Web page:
This is a valley outside Frikes.
I was tempted to say of Kefalonia and Ithaca quod scripsi, scripsi. When I wrote my piece these two weeks ago I thought I could say no more, despite calls for photographs and stories. By the standards of to-day I am not well-travelled. I had been to Greece once before in my life, to Corfu in 1993. I was five years old. I have been to France, Belgium, through the Netherlands to Germany, Italy (not counting my brief stay in Rome - fortunately the unholy father was on another continent!), and once to Canada when I was eight. And Ireland was for much of my childhood a second home. But I hadn't been abroad since 2011. My old friend Nina used to go away almost every weekend on mini trips to the Netherlands, France and sometimes Berlin. When she was a dancer on cruise ships she saw the world and developed a taste for travelling. But it wasn't for me. The Baggins in me always ruled the Took. And to be frank I look at most people who travel incessantly with disdain. Maybe it's pent up envy about their seeming inexhaustible wealth and my own penury, or their courage as opposed to my fear. I don't like being far from my home. That's the trouble with social networking sites, and one reason I left Facebook. People narrate their lives with such things as "off to Turkey for two weeks, look out for photos," or, "a nice brace of lobsters for supper, and champagne," and never mind about the have-nots. And when these people go overseas what do they do? They hang around beaches and clubs. Why not do that in Blackpool, or Brighton, and be surrounded by the scum of the earth there? And such is their arrogance that they make no effort to learn the regional language. Perhaps my Anglo-Saxon countenance gave it away but I had many times to interject with the Greeks when they spoke to me first in English, but they were delighted at my halting attempts at modern Greek. There were too many English people in Kefalonia (not so in Ithaca, which was one reason I loved it so). A scouse woman at an adjacent table in a cafe in Argostoli addressed the waiter as "signor." I felt like punching her in the tits. But perhaps, as my parents would say, I am just "intolerant."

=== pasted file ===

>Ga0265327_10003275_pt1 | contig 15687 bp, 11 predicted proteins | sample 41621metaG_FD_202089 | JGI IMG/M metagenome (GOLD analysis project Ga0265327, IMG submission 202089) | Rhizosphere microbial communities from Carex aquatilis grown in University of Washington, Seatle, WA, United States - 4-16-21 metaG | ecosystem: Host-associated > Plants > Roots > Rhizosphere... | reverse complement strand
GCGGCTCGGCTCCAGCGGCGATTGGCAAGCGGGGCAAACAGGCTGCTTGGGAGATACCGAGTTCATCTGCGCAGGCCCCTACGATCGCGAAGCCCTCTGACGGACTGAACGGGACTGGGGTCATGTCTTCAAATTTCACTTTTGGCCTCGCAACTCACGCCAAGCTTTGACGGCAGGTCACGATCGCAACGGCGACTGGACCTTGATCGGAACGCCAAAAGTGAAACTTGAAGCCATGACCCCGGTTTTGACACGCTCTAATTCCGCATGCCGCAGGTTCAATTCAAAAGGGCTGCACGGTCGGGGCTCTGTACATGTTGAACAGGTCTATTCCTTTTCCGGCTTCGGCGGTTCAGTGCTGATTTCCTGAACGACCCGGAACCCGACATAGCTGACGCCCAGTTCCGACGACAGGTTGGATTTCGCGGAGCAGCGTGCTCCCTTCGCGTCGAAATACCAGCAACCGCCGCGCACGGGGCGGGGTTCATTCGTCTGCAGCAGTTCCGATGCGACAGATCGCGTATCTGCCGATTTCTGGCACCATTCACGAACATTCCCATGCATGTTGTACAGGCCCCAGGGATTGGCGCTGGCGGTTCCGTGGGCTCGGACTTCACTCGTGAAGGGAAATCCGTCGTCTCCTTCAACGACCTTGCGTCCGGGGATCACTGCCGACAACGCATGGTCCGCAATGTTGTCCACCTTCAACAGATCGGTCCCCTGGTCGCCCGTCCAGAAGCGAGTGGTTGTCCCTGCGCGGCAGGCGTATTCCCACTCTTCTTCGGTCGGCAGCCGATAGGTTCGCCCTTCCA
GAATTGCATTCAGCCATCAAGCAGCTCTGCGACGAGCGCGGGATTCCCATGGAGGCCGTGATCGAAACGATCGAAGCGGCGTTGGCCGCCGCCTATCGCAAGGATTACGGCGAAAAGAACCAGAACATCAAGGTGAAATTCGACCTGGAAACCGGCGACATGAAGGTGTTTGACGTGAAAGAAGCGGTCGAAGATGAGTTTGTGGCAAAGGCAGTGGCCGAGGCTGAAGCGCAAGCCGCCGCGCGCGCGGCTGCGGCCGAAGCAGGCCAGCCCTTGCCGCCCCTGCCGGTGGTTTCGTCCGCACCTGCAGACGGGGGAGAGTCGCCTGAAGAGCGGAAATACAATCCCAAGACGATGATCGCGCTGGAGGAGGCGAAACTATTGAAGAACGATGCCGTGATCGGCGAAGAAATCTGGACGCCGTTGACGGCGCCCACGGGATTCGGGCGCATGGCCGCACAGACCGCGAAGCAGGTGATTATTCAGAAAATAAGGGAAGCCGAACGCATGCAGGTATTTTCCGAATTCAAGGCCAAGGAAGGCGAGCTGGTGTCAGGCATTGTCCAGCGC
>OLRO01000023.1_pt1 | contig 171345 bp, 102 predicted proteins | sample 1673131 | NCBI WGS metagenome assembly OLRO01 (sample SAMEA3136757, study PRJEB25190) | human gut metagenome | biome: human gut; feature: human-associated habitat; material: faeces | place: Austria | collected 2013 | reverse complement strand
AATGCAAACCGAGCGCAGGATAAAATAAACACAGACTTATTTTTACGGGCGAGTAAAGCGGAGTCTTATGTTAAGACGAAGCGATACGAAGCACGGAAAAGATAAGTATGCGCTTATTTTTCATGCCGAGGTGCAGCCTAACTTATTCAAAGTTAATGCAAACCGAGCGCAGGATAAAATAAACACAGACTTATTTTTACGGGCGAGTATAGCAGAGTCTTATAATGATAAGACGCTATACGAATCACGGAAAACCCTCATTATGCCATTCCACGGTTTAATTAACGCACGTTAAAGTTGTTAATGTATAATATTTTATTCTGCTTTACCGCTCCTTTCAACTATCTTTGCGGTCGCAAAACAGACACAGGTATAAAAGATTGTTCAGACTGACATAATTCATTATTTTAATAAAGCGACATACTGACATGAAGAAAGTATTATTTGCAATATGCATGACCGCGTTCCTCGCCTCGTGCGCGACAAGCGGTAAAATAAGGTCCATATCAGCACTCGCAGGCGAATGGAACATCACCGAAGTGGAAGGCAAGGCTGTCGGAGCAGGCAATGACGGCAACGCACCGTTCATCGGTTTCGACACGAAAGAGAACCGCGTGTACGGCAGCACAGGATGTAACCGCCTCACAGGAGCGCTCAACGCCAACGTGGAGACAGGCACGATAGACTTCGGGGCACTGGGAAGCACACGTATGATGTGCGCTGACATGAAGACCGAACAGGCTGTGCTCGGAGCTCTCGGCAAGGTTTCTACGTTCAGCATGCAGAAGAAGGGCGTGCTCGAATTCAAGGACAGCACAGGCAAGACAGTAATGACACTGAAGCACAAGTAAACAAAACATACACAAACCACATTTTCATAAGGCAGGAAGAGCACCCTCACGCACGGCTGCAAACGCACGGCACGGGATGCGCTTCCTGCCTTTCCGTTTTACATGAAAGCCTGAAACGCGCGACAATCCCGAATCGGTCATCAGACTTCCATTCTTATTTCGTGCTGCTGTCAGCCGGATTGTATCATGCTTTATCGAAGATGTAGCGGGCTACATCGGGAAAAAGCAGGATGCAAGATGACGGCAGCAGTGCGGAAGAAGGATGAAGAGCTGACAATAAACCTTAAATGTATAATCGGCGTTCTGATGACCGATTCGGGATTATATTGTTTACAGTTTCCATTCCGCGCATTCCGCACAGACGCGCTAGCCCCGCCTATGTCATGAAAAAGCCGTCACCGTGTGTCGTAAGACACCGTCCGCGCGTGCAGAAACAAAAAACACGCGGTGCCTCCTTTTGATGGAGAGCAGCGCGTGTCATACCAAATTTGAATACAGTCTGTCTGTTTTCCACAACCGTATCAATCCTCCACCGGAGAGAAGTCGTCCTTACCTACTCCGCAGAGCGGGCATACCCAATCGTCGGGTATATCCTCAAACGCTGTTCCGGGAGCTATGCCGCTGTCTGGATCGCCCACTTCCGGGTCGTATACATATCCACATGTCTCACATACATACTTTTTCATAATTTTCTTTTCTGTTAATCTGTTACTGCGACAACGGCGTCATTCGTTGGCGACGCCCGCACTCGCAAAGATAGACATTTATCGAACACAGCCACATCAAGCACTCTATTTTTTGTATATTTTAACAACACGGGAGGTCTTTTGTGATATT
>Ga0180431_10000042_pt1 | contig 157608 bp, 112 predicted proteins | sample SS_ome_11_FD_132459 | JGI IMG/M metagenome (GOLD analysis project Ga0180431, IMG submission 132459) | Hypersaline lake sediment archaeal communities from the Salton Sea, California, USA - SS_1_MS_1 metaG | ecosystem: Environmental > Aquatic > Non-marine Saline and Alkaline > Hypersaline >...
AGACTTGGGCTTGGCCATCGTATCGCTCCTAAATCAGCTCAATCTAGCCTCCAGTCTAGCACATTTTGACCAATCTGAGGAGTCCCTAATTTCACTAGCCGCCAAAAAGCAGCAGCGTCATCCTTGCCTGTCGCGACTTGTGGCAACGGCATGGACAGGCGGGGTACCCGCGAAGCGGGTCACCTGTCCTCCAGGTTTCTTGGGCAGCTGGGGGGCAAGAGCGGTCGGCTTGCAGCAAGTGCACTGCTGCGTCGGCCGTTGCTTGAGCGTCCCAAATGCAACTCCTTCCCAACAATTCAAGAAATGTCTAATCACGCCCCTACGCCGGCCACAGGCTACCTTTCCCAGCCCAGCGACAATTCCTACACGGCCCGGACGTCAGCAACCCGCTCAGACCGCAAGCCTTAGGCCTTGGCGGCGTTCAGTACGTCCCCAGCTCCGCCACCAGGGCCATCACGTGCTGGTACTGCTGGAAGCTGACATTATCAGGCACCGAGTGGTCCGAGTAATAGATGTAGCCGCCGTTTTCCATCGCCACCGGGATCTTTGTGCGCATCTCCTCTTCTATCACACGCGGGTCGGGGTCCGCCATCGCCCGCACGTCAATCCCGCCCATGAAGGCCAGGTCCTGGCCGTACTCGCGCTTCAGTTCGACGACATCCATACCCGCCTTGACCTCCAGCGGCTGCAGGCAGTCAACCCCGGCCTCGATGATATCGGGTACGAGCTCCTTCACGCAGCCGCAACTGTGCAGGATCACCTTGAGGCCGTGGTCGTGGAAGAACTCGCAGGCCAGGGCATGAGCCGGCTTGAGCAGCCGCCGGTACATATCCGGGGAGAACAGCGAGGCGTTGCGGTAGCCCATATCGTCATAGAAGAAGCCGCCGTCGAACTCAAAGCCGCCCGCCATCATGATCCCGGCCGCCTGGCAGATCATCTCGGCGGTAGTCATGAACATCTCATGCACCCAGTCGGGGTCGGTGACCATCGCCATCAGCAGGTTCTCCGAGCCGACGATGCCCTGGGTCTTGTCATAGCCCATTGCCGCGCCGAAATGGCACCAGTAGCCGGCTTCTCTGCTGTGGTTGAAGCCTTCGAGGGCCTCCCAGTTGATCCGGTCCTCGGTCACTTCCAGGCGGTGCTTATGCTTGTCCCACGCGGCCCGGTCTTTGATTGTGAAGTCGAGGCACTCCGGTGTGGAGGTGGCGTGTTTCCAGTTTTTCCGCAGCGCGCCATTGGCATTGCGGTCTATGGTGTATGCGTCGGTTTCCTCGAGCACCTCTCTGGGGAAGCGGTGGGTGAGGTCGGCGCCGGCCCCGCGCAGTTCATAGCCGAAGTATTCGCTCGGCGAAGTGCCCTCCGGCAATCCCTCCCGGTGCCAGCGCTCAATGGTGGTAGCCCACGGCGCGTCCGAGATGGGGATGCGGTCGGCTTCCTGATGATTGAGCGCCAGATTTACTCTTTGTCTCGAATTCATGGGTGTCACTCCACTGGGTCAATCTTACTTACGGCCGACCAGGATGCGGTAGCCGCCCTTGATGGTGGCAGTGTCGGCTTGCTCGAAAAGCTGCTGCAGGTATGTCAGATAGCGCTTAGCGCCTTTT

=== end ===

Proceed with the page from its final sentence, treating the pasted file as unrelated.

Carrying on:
That is the view of Vathy from the belfry of Kathara Monastery. The small island in the bay is the place from which, in the old Greek rite, the bishop blesses the sea on Theophany Even. I'd like to see that.
The next morning, in Kioni, after breakfast I walked up the hill through the town and saw two little green lizards basking on a stone wall among the olive leaves. I'm not a herpetologist but being small, slender and very quick to scuttle off at the sound of one of the big people making a noise like elephants I guess they were a species of European rock lizard. Past the watering trough (full of shrubs, unfortunately - the place wasn't that old!) into the hills I wandered by the road side and looked about me at a landscape immeasurably remote, wild and beautiful. Only once in my life have I felt so blissfully alone; at the tip of Malin Head in Co. Donegal at a time of winter looking west over the Atlantic. But here the air was clean and fragrant, not keen and salty; as I imagined the air of Númenor to have been in the days when the King lead the people in procession to the holy mountain. I felt as Samwise did as he laughed for heart's ease in the fair region of Ithilien, but I felt less like a hobbit as like an Ent tramping in the quiet of the world, even as Treebeard himself in the willow meads of Tasarinan in a spring time long ago. I too took a deep breath and filled my soul with the lavender and thyme that grew there. I picked a lime from a tree and followed the road back to the village. I had to return to Kefalonia at lunch time.
One of the loggerhead sea turtles in Argostoli. Notice the barnacles on its back. How old would you say it is?
A small tour group arrived in Kioni and I had arranged to join them back to the ferry to Sami the previous day. Meanwhile it was lunch time and there was an hour to spare so I walked down hill (it was all down hill) to the restaurant by the pebble beach where I had breakfast in the morning. There were small dinghy boats anchored in the bay, and a local man snorkeling. The sea washed up about two feet from the terrace; it was an ideal place to eat in the summer. Three girls from the tour group sat at an adjacent table. I gathered from listening to their conversation that they'd only just met. I hoped that they'd include me in their congenialities because, against my will, I began to feel lonely but they only seemed to look my way when I spoke in Greek to the waiter. Oh well.
A mural in Kathara Monastery depicting Sts Dionysius of Zakynthos (right), Gerasimos of Kefalonia (middle), and Spyridon of Corfu (right). Paron saints of the Ionian Isles.
A note on the photographs. I had them developed at the Boots chemist in Crayford. They were taken on my mother's modest "Canon," which I borrowed for the trip, and since she also paid for their development not all of them were printed. These are in fact photos of the photographs as I could think of no other way to upload them, so please forgive the quality. I did my best.